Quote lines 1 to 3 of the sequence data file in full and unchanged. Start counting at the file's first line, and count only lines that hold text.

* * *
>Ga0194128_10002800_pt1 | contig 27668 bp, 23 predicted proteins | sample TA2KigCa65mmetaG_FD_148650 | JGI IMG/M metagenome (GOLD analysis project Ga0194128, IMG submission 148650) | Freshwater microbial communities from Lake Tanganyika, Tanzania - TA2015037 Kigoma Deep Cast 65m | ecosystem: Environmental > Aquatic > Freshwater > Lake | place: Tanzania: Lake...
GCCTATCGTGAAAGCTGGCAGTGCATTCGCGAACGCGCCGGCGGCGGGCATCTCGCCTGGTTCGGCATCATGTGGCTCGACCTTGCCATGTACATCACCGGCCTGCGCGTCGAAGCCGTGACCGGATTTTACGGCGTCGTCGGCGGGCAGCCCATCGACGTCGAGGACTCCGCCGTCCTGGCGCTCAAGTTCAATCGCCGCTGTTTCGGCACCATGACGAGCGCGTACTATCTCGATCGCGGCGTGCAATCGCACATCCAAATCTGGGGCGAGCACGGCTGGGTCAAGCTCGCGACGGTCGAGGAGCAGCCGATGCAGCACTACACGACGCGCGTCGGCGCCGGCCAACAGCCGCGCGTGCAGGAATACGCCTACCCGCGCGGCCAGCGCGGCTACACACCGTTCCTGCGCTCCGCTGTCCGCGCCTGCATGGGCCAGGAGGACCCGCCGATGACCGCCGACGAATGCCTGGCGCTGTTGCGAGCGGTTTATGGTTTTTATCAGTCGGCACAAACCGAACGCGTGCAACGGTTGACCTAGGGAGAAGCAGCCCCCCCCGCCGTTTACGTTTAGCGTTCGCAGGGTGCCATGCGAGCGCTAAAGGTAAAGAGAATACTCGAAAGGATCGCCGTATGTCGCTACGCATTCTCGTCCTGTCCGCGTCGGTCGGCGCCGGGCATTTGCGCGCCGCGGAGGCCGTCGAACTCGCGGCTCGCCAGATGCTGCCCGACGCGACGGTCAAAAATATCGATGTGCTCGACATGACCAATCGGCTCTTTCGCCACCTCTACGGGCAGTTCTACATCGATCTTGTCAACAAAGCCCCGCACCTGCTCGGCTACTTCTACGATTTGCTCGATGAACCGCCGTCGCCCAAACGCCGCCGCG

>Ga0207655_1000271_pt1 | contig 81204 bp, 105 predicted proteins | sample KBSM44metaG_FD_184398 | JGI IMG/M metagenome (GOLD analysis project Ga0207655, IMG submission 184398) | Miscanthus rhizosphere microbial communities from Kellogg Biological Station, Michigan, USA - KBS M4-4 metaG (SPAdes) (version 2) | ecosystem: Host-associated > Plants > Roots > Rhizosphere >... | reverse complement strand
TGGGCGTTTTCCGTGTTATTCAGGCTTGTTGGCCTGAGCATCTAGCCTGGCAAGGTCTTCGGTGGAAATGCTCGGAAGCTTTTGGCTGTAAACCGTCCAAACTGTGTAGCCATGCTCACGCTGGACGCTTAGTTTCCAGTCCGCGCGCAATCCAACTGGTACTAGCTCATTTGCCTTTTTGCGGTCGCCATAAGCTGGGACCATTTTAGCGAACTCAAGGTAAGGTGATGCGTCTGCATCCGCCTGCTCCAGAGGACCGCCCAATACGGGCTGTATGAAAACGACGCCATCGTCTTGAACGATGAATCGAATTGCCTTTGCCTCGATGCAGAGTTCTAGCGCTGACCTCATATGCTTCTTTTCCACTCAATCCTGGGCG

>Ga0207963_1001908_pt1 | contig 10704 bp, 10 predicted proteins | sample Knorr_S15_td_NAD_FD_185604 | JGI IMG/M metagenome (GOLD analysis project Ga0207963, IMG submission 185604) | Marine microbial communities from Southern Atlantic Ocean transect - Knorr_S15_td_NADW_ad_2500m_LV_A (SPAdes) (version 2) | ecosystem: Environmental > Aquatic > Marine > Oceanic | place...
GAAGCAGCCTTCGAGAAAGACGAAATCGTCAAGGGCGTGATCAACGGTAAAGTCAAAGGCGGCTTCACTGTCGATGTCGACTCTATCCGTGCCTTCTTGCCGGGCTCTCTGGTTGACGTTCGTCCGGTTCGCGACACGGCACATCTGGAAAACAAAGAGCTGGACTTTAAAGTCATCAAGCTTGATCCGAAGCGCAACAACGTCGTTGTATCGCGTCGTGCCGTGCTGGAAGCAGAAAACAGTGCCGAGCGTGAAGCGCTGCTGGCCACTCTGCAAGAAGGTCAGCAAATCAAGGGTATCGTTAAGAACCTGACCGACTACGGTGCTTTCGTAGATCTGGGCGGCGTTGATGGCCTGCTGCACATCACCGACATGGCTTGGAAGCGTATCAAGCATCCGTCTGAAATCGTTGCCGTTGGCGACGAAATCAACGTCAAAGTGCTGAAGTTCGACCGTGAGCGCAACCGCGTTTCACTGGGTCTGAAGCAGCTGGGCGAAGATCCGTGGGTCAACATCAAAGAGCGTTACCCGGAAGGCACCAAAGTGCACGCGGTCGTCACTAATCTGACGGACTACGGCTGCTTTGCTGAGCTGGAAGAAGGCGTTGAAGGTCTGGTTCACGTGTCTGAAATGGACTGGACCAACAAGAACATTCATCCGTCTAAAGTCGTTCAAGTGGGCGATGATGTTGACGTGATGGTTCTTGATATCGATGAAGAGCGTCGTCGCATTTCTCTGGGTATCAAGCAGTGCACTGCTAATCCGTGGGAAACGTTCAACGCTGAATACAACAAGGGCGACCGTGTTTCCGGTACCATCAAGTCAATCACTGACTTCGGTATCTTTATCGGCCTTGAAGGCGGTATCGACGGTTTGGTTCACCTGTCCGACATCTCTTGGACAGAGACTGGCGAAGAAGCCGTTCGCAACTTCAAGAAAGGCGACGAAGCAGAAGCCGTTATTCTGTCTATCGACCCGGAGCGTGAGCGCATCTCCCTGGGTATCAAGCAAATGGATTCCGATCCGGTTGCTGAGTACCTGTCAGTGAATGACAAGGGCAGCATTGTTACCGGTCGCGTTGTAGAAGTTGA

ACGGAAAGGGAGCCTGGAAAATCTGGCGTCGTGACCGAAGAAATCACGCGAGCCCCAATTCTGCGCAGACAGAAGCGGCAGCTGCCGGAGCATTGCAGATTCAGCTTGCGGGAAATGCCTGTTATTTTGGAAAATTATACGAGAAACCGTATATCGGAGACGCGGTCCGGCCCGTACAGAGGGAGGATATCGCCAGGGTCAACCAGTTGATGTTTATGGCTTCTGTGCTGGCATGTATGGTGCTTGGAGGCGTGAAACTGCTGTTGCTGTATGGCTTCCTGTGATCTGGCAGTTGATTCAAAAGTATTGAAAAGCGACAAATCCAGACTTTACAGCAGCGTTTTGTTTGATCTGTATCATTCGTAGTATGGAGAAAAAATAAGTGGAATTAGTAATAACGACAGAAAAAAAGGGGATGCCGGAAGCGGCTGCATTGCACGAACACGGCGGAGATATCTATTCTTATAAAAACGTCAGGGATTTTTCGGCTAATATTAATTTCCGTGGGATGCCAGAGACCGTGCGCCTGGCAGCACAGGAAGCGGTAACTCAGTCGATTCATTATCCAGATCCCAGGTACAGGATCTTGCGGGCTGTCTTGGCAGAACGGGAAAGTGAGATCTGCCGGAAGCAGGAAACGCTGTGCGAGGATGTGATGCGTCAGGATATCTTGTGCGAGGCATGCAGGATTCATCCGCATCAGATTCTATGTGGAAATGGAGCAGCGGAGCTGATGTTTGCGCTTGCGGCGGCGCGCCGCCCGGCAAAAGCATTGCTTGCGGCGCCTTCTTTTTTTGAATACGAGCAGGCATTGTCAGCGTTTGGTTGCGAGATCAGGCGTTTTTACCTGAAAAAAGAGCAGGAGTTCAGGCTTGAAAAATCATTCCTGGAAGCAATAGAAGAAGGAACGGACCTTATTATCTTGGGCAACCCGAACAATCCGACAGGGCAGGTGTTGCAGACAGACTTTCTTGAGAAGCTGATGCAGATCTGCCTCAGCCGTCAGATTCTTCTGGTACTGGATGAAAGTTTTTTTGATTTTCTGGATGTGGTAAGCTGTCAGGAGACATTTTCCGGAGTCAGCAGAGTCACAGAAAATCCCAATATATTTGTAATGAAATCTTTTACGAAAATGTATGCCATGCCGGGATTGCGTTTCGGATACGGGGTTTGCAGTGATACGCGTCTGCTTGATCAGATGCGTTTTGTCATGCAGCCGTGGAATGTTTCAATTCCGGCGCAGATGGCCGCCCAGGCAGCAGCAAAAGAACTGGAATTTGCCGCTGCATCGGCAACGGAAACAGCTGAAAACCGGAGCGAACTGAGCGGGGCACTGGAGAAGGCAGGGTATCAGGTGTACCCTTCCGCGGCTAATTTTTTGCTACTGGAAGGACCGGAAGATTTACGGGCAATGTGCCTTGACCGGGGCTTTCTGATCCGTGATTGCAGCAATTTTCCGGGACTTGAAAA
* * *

>Ga0194128_10002800_pt1 | contig 27668 bp, 23 predicted proteins | sample TA2KigCa65mmetaG_FD_148650 | JGI IMG/M metagenome (GOLD analysis project Ga0194128, IMG submission 148650) | Freshwater microbial communities from Lake Tanganyika, Tanzania - TA2015037 Kigoma Deep Cast 65m | ecosystem: Environmental > Aquatic > Freshwater > Lake | place: Tanzania: Lake...
GCCTATCGTGAAAGCTGGCAGTGCATTCGCGAACGCGCCGGCGGCGGGCATCTCGCCTGGTTCGGCATCATGTGGCTCGACCTTGCCATGTACATCACCGGCCTGCGCGTCGAAGCCGTGACCGGATTTTACGGCGTCGTCGGCGGGCAGCCCATCGACGTCGAGGACTCCGCCGTCCTGGCGCTCAAGTTCAATCGCCGCTGTTTCGGCACCATGACGAGCGCGTACTATCTCGATCGCGGCGTGCAATCGCACATCCAAATCTGGGGCGAGCACGGCTGGGTCAAGCTCGCGACGGTCGAGGAGCAGCCGATGCAGCACTACACGACGCGCGTCGGCGCCGGCCAACAGCCGCGCGTGCAGGAATACGCCTACCCGCGCGGCCAGCGCGGCTACACACCGTTCCTGCGCTCCGCTGTCCGCGCCTGCATGGGCCAGGAGGACCCGCCGATGACCGCCGACGAATGCCTGGCGCTGTTGCGAGCGGTTTATGGTTTTTATCAGTCGGCACAAACCGAACGCGTGCAACGGTTGACCTAGGGAGAAGCAGCCCCCCCCGCCGTTTACGTTTAGCGTTCGCAGGGTGCCATGCGAGCGCTAAAGGTAAAGAGAATACTCGAAAGGATCGCCGTATGTCGCTACGCATTCTCGTCCTGTCCGCGTCGGTCGGCGCCGGGCATTTGCGCGCCGCGGAGGCCGTCGAACTCGCGGCTCGCCAGATGCTGCCCGACGCGACGGTCAAAAATATCGATGTGCTCGACATGACCAATCGGCTCTTTCGCCACCTCTACGGGCAGTTCTACATCGATCTTGTCAACAAAGCCCCGCACCTGCTCGGCTACTTCTACGATTTGCTCGATGAACCGCCGTCGCCCAAACGCCGCCGCG

>Ga0207655_1000271_pt1 | contig 81204 bp, 105 predicted proteins | sample KBSM44metaG_FD_184398 | JGI IMG/M metagenome (GOLD analysis project Ga0207655, IMG submission 184398) | Miscanthus rhizosphere microbial communities from Kellogg Biological Station, Michigan, USA - KBS M4-4 metaG (SPAdes) (version 2) | ecosystem: Host-associated > Plants > Roots > Rhizosphere >... | reverse complement strand